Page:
Nobody knows how many uni staff are on zero-hours contracts
It’s the most baffling dilemma of our time
Frustrated stattos have admitted defeat after spending more than a year trying to work out how many university staff are on zero-hours contracts.
Universities and trade unions had joined forces to try and get an accurate figure on how many staff were employed on a casual or hourly paid basis.
However, their quest ultimately proved unsuccessful, a failure they blamed on a lack of consistency in how universities keep track of their staff numbers and types of employee.
Zero-hours contracts, which are typically given to lower-level employees such as cleaners and cooks, guarantee no minimum amount of work each week, but allow employers and employees to have a more flexible work schedule. They became a political football in the run-up to this year’s election when David Cameron was forced to admit to Jeremy Paxman he couldn’t live off one.
To make tracking these lower-paid, casual workers easier, the catchily-named New Joint Negotiating Committee for Higher Education Staff have recommended universities implement a “more consistent and reliable recording and reporting framework so categories of staff could be established”.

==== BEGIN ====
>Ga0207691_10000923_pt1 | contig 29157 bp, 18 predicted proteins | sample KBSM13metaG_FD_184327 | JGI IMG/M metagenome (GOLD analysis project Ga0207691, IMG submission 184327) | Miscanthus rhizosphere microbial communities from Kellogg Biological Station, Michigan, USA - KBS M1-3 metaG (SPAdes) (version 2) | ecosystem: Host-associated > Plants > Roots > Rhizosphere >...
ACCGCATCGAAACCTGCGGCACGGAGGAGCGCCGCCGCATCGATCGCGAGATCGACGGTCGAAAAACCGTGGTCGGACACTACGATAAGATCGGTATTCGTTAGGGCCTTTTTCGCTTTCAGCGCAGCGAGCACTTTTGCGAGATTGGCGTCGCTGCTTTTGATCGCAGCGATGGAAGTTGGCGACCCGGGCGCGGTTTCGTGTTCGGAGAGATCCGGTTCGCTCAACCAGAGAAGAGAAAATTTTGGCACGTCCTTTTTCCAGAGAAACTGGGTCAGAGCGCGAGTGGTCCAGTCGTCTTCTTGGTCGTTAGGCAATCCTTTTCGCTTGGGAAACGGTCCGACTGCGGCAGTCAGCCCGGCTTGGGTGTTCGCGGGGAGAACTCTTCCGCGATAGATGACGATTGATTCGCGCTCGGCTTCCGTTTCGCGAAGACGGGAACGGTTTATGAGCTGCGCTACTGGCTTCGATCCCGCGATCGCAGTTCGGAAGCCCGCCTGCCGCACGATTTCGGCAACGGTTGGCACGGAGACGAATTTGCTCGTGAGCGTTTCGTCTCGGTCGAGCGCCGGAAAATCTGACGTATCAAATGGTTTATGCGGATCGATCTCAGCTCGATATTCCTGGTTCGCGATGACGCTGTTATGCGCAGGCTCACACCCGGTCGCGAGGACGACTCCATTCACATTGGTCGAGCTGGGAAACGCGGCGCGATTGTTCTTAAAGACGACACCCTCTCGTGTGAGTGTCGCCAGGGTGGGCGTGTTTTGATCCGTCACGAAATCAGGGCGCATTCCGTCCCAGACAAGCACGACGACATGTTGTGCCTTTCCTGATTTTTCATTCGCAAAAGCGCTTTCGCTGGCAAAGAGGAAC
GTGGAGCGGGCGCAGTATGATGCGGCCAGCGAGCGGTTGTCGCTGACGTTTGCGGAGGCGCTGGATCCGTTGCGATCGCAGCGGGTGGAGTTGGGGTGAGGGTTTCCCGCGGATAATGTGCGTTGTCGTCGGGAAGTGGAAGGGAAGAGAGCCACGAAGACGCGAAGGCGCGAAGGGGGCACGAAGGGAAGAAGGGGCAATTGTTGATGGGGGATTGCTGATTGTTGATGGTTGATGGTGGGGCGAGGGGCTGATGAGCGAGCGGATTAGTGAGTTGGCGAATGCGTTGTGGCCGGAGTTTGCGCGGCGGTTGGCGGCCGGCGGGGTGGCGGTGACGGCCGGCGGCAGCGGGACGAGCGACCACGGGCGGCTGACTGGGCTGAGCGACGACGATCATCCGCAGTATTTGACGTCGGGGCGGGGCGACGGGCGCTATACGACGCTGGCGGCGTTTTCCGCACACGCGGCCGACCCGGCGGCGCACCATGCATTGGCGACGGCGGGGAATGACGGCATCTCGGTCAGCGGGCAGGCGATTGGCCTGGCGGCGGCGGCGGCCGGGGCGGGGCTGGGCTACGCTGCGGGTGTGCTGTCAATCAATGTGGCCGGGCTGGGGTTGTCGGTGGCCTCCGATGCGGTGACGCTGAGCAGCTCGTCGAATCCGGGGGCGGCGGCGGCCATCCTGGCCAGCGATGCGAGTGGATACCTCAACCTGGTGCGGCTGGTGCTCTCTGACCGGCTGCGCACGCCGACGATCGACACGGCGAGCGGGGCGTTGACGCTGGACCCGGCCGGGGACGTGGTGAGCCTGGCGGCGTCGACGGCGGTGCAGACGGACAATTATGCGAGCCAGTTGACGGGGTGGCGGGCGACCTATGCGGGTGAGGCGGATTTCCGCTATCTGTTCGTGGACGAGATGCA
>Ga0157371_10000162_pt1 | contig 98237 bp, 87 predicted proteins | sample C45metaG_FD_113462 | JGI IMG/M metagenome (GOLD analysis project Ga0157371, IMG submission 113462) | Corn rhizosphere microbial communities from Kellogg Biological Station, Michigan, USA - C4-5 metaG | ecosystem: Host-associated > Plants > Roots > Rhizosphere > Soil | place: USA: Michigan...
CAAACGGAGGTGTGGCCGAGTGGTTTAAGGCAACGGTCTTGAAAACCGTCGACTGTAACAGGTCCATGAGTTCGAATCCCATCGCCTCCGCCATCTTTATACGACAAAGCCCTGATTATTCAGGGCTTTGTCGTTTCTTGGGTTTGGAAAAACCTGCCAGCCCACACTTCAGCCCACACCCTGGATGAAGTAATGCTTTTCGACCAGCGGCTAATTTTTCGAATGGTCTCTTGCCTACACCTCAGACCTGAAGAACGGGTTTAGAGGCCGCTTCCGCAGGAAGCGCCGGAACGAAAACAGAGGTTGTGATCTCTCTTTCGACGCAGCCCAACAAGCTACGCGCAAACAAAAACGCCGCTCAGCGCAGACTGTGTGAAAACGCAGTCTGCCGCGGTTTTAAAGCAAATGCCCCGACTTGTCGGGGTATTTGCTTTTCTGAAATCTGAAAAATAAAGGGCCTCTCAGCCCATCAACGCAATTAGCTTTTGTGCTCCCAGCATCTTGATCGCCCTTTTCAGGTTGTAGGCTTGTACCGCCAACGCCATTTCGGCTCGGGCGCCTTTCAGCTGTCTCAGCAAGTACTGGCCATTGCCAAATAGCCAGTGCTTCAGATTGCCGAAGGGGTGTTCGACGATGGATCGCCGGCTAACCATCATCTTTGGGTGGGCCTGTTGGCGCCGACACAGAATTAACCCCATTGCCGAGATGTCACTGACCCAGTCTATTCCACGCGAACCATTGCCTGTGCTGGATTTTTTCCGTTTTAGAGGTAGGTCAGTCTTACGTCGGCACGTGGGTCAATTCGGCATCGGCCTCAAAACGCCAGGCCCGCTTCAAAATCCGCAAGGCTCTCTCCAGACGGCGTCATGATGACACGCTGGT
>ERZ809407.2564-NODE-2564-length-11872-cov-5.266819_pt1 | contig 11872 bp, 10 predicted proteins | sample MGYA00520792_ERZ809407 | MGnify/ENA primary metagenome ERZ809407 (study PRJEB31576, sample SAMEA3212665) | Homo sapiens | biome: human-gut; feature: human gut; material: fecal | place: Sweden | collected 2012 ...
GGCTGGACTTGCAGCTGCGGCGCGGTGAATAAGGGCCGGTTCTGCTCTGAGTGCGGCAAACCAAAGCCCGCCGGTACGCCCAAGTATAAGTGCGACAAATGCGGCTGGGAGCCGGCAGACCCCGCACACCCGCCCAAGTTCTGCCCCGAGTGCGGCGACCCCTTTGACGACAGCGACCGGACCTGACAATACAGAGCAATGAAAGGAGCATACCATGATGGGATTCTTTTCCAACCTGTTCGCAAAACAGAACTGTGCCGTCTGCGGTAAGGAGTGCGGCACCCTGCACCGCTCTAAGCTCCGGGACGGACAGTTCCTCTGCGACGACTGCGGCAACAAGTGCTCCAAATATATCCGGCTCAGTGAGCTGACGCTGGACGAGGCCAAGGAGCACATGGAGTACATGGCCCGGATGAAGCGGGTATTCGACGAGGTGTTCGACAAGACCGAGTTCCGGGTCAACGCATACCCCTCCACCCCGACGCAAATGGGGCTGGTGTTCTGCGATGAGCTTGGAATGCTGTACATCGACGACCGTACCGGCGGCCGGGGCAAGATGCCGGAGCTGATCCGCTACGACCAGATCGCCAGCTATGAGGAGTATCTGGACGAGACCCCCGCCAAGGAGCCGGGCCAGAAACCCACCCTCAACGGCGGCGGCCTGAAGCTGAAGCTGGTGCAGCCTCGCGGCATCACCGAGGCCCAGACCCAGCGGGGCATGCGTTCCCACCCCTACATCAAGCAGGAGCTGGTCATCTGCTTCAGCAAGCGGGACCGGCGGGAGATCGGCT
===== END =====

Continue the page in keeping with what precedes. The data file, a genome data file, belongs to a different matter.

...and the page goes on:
Their report also suggested unis should “consider arrangements and safeguards they can put in place to reduce the degree of uncertainty that exists with such employment”.
Without any official statistics, the best idea anyone currently has of how many zero-hours workers are cleaning up after you and serving your food is 25,000, a number gained through a series of Freedom of Information requests made by trade unions in 2013.
However, many employers refuse to recognise this figure, as they feel it fails to capture the complexity of employment in higher education.
Until a clearer method for tracking zero-hours workers becomes available, unions and universities are likely to continue to disagree on the matter.